People sometimes have the sense of living inside a story. There is the obvious one of their own personal lives, embedded within the wider tale of the surrounding community. So it goes with each bigger scene nesting within the larger context enfolding it. While there is little individuals can do to affect its outcome directly, many can’t help but ask themselves the question about the largest drama they can conceive: ‘What is the story of my time?’ Will my tribe, civilization, and religion perish, or is it yet to flourish to an unknown height?
Strange to say, people living through history had little sense of its shape. For example, Romans, like frogs being slowly boiled, failed to notice their empire was collapsing. “The fall of an empire—the end of a polity, a socioeconomic order, a dominant culture, or the intertwined whole—looks more like a cascading series of minor, individually unimportant failures than a dramatic ending that appears out of the blue … it was a slow process lasting many lifetimes—hardly the stuff of dramatic narratives.” They got used to decline.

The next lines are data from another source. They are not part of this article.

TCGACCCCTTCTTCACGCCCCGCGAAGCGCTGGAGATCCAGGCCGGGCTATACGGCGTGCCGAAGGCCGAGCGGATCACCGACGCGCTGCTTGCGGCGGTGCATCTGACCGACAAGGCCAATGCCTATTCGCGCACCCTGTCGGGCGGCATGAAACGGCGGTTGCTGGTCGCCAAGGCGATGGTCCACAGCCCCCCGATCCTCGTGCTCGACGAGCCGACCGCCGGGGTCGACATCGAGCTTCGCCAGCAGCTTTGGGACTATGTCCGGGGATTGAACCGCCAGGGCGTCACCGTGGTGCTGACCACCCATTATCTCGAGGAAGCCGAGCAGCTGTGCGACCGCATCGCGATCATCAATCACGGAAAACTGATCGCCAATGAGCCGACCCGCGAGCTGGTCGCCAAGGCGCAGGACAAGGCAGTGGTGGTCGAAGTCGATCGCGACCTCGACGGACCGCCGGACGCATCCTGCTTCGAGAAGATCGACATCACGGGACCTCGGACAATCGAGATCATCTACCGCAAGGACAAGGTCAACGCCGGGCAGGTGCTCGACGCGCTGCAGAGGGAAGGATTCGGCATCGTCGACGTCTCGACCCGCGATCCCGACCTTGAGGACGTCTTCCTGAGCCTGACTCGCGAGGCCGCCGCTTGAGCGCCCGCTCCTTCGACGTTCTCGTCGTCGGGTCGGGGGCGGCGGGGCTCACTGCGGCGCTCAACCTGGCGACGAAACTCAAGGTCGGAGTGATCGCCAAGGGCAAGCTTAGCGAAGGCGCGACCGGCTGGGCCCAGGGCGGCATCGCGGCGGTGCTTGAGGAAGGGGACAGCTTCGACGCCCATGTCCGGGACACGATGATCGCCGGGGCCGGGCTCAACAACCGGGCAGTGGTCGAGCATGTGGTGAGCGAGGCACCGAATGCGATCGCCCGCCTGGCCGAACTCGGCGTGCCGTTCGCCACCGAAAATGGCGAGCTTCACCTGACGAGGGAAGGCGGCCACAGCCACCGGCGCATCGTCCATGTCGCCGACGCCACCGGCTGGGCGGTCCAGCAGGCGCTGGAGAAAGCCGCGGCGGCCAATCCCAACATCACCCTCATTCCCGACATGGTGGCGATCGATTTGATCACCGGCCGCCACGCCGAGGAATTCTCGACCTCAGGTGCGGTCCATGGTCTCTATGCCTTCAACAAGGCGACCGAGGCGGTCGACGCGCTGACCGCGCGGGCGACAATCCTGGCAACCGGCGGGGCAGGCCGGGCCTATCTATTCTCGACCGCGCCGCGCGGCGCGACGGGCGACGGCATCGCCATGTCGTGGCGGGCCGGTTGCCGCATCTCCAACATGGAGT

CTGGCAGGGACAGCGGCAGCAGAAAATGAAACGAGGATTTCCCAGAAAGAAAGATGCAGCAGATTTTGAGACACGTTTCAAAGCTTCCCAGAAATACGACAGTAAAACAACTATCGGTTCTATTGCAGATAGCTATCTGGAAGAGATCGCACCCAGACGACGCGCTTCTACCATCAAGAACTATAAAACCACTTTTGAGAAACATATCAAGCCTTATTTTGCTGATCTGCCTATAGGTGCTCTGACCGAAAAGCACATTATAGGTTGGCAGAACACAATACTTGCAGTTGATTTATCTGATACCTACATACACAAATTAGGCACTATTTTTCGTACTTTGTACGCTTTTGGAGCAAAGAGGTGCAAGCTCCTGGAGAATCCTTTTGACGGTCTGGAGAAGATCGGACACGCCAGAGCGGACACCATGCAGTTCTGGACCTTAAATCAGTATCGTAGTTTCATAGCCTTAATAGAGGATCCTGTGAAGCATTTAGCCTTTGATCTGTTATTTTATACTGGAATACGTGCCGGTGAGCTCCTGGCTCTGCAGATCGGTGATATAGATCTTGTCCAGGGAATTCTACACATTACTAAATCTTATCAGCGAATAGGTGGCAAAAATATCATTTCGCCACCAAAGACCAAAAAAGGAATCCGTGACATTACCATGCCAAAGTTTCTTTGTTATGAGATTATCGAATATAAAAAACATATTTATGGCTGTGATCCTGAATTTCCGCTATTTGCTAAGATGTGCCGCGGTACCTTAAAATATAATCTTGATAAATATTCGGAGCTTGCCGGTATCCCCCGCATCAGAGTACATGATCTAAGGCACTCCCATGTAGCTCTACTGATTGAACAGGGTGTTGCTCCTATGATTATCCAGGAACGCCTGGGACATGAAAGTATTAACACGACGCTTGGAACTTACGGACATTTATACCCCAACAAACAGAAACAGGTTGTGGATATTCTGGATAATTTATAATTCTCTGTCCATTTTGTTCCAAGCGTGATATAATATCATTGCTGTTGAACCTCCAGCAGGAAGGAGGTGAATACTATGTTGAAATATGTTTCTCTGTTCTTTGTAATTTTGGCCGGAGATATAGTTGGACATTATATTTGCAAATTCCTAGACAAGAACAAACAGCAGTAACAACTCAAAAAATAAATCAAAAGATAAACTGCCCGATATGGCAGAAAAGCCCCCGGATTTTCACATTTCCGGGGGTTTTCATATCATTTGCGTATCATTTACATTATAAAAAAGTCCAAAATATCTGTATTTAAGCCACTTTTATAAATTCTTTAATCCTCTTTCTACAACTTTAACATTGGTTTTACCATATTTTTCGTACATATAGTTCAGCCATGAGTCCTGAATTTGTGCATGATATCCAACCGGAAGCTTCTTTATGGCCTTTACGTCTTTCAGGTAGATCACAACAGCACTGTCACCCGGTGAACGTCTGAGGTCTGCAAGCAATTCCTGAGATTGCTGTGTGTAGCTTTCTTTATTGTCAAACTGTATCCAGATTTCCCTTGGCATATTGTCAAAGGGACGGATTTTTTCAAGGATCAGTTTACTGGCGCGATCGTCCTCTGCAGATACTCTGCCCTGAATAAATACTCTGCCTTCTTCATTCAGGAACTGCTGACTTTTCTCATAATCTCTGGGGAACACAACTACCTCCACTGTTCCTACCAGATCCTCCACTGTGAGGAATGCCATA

If that sounds unbelievable, many readers will attest that not even professional Kremlinologists realized the Soviet Union was collapsing until it finally did. “In 1983, Princeton University professor Stephen Cohen described the Soviet system as remarkably stable … Former DCI Stansfield Turner in 1991 wrote in the US Journal Foreign Affairs, ‘We should not gloss over the enormity of this failure to forecast the magnitude of the Soviet crisis… Yet I never heard a suggestion from the CIA, or the intelligence arms of the departments of Defense or State, that numerous Soviets recognized a growing, systemic economic problem.’” – READ MORE